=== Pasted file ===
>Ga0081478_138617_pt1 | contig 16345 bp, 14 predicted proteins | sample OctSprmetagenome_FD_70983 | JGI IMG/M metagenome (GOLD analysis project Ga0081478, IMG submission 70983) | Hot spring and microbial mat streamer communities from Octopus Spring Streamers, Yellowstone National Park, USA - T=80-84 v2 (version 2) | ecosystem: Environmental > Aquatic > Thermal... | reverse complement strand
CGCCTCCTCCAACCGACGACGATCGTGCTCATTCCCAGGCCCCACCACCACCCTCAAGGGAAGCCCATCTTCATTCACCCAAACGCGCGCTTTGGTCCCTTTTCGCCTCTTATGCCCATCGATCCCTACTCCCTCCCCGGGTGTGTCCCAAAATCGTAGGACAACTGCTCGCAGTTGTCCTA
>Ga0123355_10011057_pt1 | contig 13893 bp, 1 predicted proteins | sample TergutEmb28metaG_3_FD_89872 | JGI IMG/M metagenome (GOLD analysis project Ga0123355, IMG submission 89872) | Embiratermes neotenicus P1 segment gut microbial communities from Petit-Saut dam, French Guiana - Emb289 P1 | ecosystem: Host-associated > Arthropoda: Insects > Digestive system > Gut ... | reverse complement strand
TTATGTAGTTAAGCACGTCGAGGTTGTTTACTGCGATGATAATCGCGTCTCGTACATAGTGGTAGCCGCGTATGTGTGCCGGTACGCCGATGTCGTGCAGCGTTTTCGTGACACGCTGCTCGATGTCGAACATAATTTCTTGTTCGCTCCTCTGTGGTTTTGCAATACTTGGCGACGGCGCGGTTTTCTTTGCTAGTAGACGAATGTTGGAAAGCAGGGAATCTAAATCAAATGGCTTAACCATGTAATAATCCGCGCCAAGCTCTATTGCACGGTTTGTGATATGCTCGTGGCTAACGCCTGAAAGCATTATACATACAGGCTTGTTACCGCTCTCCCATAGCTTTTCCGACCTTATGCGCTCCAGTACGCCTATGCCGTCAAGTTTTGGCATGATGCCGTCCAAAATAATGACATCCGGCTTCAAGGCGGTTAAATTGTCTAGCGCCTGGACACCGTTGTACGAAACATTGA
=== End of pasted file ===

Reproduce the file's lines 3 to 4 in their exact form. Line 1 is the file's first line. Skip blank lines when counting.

>Ga0123355_10011057_pt1 | contig 13893 bp, 1 predicted proteins | sample TergutEmb28metaG_3_FD_89872 | JGI IMG/M metagenome (GOLD analysis project Ga0123355, IMG submission 89872) | Embiratermes neotenicus P1 segment gut microbial communities from Petit-Saut dam, French Guiana - Emb289 P1 | ecosystem: Host-associated > Arthropoda: Insects > Digestive system > Gut ... | reverse complement strand
TTATGTAGTTAAGCACGTCGAGGTTGTTTACTGCGATGATAATCGCGTCTCGTACATAGTGGTAGCCGCGTATGTGTGCCGGTACGCCGATGTCGTGCAGCGTTTTCGTGACACGCTGCTCGATGTCGAACATAATTTCTTGTTCGCTCCTCTGTGGTTTTGCAATACTTGGCGACGGCGCGGTTTTCTTTGCTAGTAGACGAATGTTGGAAAGCAGGGAATCTAAATCAAATGGCTTAACCATGTAATAATCCGCGCCAAGCTCTATTGCACGGTTTGTGATATGCTCGTGGCTAACGCCTGAAAGCATTATACATACAGGCTTGTTACCGCTCTCCCATAGCTTTTCCGACCTTATGCGCTCCAGTACGCCTATGCCGTCAAGTTTTGGCATGATGCCGTCCAAAATAATGACATCCGGCTTCAAGGCGGTTAAATTGTCTAGCGCCTGGACACCGTTGTACGAAACATTGA